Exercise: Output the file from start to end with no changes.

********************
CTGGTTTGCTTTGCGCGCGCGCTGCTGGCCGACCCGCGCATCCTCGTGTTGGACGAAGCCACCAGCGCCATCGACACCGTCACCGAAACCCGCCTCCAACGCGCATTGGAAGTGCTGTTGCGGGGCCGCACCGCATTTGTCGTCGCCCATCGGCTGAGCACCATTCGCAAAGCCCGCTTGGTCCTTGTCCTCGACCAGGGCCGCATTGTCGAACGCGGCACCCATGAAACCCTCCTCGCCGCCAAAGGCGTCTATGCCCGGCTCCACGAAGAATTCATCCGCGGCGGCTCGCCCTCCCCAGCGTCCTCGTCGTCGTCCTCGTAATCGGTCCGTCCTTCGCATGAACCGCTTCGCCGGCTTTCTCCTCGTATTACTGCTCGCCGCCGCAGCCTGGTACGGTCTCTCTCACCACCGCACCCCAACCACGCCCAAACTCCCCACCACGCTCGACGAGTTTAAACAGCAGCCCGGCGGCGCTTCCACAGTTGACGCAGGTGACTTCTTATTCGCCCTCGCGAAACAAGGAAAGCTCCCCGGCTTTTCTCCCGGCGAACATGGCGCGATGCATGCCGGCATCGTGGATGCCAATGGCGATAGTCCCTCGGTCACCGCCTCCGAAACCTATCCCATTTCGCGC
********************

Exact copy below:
CTGGTTTGCTTTGCGCGCGCGCTGCTGGCCGACCCGCGCATCCTCGTGTTGGACGAAGCCACCAGCGCCATCGACACCGTCACCGAAACCCGCCTCCAACGCGCATTGGAAGTGCTGTTGCGGGGCCGCACCGCATTTGTCGTCGCCCATCGGCTGAGCACCATTCGCAAAGCCCGCTTGGTCCTTGTCCTCGACCAGGGCCGCATTGTCGAACGCGGCACCCATGAAACCCTCCTCGCCGCCAAAGGCGTCTATGCCCGGCTCCACGAAGAATTCATCCGCGGCGGCTCGCCCTCCCCAGCGTCCTCGTCGTCGTCCTCGTAATCGGTCCGTCCTTCGCATGAACCGCTTCGCCGGCTTTCTCCTCGTATTACTGCTCGCCGCCGCAGCCTGGTACGGTCTCTCTCACCACCGCACCCCAACCACGCCCAAACTCCCCACCACGCTCGACGAGTTTAAACAGCAGCCCGGCGGCGCTTCCACAGTTGACGCAGGTGACTTCTTATTCGCCCTCGCGAAACAAGGAAAGCTCCCCGGCTTTTCTCCCGGCGAACATGGCGCGATGCATGCCGGCATCGTGGATGCCAATGGCGATAGTCCCTCGGTCACCGCCTCCGAAACCTATCCCATTTCGCGC